I actually failed to see what the romance of this book should be but I spotted plenty of bromance. Despite the fact that narrator talks about his love for one woman for most of this book, I found it hard to believe that he has loved her at all. Hard to believe that he has ever loved any woman really. He seems to be one of those man whose capacity for love ends at the start of anything that could be called romantic. He can only truly love man. Man he considers his brothers. Not that there is something wrong with that. I actually liked the emphasis on friendship, something that is so often missing in novels and while it is not perfectly handled in this novel, it is certainly not a neglected topic. This novel talks about friendship a lot and that is one of the things I love about it. Friendship is the force that can bring a man from hell. True friendship can give incredible meaning to our life. BUT…seeing that there is so much bromance and no romance in this novel, you can see why it made all the romantic parts of this novel seems artificial and forced. At times writing is horribly repetitive. Karla and the green of her eyes. We read about them a dozen of times. Every time he sees the woman, he searches for 1000 metaphors to describe her and we must join in the search and pretend we’re interested in exact shade of her green eyes and quite frankly it is boring. It is not only the case the Karla. Every guy our protagonist really likes gets several descriptions of how handsome, wise and beautiful his gaze is. The bromance part had a great start, but it was overdone and the romance part was terrible. Not the best part of this novel, but as I said I liked the emphasis on friendship. I didn’t like how it was used to glue all the shady parts of the narrative, but well this is one one of those novels where you can have it all.
I already mentioned a few characters, the protagonist, his love interest and his friends (the ones that he considered his family, his brothers). There are many more characters in this novel and if I were to describe them all, this review would never end. So, the best I can do is tell they are a mixed lot. Some of them seem very well developed and realistic, some of them are brought to life sure enough, but others are so poorly developed they turn into mere caricatures. Some of the characters felt (a bit too much) like characters from Bollywood films. Not a good thing in a novel that is attempting to be taken as seriously as this one.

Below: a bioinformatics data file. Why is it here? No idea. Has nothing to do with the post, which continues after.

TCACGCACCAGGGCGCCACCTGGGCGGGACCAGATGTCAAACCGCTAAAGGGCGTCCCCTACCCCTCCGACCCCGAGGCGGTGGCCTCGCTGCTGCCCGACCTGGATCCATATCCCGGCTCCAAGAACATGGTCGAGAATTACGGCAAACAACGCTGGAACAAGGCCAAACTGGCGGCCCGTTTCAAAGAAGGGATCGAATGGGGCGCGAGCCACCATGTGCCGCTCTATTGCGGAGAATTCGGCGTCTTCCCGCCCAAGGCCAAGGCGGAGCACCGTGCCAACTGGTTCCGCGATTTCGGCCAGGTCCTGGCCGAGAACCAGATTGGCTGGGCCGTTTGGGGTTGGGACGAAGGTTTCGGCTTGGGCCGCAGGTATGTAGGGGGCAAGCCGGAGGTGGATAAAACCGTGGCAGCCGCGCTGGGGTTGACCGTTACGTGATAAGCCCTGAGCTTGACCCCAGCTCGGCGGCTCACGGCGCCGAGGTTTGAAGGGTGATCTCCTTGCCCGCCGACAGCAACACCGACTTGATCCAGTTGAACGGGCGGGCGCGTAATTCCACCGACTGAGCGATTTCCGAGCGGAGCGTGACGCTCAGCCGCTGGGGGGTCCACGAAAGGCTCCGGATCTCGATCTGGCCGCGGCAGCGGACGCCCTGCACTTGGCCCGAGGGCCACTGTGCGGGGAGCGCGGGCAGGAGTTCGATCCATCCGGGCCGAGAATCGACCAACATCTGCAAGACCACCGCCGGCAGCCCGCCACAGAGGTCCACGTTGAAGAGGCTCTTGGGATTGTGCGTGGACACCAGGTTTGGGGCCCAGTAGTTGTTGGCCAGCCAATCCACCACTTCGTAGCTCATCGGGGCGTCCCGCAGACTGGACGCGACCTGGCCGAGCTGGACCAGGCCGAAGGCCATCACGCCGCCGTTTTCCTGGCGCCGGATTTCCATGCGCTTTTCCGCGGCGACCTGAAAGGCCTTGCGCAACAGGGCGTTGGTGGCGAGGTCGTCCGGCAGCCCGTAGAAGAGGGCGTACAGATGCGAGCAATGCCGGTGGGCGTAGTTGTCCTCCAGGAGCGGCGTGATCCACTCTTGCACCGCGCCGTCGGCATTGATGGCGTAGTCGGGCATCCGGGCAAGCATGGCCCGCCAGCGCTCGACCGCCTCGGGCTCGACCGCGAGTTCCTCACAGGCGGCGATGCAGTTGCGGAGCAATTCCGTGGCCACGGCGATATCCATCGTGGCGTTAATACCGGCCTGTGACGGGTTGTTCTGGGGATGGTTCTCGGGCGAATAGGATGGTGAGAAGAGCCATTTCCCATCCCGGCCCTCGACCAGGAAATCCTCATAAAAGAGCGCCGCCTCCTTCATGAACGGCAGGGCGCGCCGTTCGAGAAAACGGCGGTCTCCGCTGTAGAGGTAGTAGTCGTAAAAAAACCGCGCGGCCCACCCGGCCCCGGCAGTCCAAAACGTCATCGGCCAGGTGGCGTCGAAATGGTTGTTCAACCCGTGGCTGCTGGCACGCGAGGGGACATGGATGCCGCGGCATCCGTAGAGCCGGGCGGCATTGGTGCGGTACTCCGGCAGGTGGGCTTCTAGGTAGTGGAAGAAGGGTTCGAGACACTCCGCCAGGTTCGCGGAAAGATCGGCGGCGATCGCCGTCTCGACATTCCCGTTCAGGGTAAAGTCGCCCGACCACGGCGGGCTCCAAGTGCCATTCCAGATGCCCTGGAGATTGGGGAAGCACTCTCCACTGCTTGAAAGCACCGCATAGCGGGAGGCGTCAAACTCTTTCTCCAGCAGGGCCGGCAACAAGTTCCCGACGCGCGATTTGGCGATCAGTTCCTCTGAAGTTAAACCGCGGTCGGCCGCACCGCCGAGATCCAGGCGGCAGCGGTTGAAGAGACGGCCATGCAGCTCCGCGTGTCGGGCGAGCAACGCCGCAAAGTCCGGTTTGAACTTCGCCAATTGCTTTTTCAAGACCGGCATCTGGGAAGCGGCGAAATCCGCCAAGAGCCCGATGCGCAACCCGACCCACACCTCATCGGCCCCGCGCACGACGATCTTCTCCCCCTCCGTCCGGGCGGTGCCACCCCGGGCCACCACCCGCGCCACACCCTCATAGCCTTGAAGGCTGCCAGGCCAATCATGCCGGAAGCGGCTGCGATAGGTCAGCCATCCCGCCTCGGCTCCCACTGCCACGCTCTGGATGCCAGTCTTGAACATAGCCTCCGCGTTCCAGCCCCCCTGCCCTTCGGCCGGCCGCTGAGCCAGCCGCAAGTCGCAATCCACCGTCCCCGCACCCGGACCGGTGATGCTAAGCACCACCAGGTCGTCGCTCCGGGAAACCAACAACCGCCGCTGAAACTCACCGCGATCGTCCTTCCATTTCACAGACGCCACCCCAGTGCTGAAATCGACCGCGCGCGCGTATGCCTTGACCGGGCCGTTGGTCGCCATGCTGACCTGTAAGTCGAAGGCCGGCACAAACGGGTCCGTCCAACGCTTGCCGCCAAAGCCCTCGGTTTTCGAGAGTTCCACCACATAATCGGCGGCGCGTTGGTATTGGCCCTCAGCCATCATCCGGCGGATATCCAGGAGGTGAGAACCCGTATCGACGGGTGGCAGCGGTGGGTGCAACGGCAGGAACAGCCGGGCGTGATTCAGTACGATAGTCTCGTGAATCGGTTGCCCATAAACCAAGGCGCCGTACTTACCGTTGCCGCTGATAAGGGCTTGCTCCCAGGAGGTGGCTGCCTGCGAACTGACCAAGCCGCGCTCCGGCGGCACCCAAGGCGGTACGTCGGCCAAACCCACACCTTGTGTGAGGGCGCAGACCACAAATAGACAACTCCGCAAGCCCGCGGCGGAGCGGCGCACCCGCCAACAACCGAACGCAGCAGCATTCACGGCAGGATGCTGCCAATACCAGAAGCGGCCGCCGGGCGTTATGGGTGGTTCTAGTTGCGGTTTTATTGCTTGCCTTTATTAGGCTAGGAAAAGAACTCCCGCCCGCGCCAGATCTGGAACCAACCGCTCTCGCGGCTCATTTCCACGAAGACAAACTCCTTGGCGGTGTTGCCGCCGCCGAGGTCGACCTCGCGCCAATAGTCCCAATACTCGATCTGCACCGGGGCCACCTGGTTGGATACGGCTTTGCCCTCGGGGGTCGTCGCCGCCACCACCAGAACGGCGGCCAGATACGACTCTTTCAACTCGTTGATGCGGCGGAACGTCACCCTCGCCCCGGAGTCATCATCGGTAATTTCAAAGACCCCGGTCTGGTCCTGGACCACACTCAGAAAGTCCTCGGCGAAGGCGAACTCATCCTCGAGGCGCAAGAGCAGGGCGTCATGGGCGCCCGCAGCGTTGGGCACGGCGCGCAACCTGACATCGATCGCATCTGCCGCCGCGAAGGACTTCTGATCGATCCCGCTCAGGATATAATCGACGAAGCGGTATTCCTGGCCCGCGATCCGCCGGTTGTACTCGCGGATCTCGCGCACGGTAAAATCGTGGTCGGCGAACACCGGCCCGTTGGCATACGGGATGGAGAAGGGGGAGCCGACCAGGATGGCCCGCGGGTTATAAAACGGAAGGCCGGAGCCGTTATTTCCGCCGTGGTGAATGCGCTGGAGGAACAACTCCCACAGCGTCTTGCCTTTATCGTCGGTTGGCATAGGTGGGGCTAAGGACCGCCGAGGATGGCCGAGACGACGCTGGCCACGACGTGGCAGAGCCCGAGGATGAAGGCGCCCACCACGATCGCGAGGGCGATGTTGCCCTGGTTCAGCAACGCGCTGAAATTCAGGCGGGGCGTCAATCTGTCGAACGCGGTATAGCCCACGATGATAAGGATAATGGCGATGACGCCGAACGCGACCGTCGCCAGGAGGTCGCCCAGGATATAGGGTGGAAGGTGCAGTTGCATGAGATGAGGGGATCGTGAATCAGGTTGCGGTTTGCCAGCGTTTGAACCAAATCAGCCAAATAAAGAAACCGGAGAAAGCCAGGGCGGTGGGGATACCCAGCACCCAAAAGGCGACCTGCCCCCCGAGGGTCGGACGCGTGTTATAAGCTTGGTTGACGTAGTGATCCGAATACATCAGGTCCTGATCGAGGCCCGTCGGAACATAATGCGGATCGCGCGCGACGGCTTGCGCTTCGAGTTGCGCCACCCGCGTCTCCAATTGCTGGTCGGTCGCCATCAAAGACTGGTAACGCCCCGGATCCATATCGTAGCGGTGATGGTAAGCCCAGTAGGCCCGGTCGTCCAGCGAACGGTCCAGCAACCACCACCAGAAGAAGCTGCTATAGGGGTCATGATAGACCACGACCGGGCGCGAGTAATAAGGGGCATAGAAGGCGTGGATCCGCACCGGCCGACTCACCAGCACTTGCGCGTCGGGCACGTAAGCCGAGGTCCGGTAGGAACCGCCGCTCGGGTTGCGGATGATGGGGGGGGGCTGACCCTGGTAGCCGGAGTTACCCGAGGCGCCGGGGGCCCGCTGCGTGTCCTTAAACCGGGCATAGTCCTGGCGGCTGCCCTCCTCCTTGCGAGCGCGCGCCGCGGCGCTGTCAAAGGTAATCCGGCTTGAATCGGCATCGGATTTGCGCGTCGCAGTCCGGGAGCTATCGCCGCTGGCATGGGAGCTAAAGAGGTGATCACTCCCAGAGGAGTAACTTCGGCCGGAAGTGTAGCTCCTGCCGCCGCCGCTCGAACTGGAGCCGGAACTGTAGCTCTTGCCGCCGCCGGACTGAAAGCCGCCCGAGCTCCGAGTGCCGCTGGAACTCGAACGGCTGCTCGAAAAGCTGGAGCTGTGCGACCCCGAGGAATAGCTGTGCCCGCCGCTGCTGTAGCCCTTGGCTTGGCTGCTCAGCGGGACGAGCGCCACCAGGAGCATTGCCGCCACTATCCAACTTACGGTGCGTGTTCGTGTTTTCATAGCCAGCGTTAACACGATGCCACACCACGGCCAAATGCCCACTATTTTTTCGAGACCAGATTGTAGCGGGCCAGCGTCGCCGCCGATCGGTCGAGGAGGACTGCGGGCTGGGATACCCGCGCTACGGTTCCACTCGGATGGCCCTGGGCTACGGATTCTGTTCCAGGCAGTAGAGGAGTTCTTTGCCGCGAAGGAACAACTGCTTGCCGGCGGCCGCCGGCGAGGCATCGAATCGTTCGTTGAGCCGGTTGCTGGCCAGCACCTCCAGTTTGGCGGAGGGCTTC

In many ways, India is a character in this novel. Bombay is a character too. A living character. There is something infectious in the protagonist’s love towards India. It is not a perfect love. He can be patronizing in it- and very self-indulgent but somehow if feels genuine enough. Actually, a few times I thought to myself that’s what saves the novel. When the protagonist talks about his life in the slum and how he misses it, it sounds true enough. At that point I could feel his love for the people he lived in the slum with…but at the same time that doesn’t make the story seem very credible…if he liked the slum so much, why did he leave it? Why he was so eager to join the mafia?
Honestly, I loved the beginning of the book. I already said that the first paragraphed had me hooked, and not surprisingly the narrative that followed really kept my interest...for a while. At the start of the book, I felt like we were there with him, as he was rebuilding his life the best way he could, falling in love with Bombay and the first beautiful woman he had seen. Nevertheless, somewhere around the middle, I started to dislike the book. The story itself started to lose sense. The romance in it wasn’t believable and the bromance started to lose its meaning. The whole talk of friendship didn’t justify the actions of the protagonist to me. He talked so much about redemption, but what do his actions say about him? Why should one good deed delete countless bad ones? Why should we care so much for happens to the guy that is so determined to live as a criminal? So, he respected the mafia lord. So, he wanted his approval. So, he saw him as a father that he never had. There is so much talk about the protagonist’s love for this mafia lord, but if I may be honest I think it was no love at all. Love is the most overused word in the world. At the bottom of things, I see a story about the man who didn’t mind being a criminal. Spin as much poetry into it as you would like but I see a man addicted to danger. Addicted to crime. Addicted to the sense of purpose crime gave him and the sense of honour belonging to mafia gave him. Why I don’t dislike this story more, I’m not sure. He didn’t sell all that mafia honour crap to me, that’s for sure. It is more that somehow the novel works despite its flaws. Perhaps because there are moments in which you get the feeling that the protagonist knows he is bullshitting you (and himself) into thinking that there is more to mafia and heroin then meets the eye. There isn't. Sure, the world isn't black and white. But when you become a criminal, you cross the line. In his hearts of hearts, I'm sure the writer knows that. He just doesn't have what it needs to fully confront it. Hence the idolization of mafia.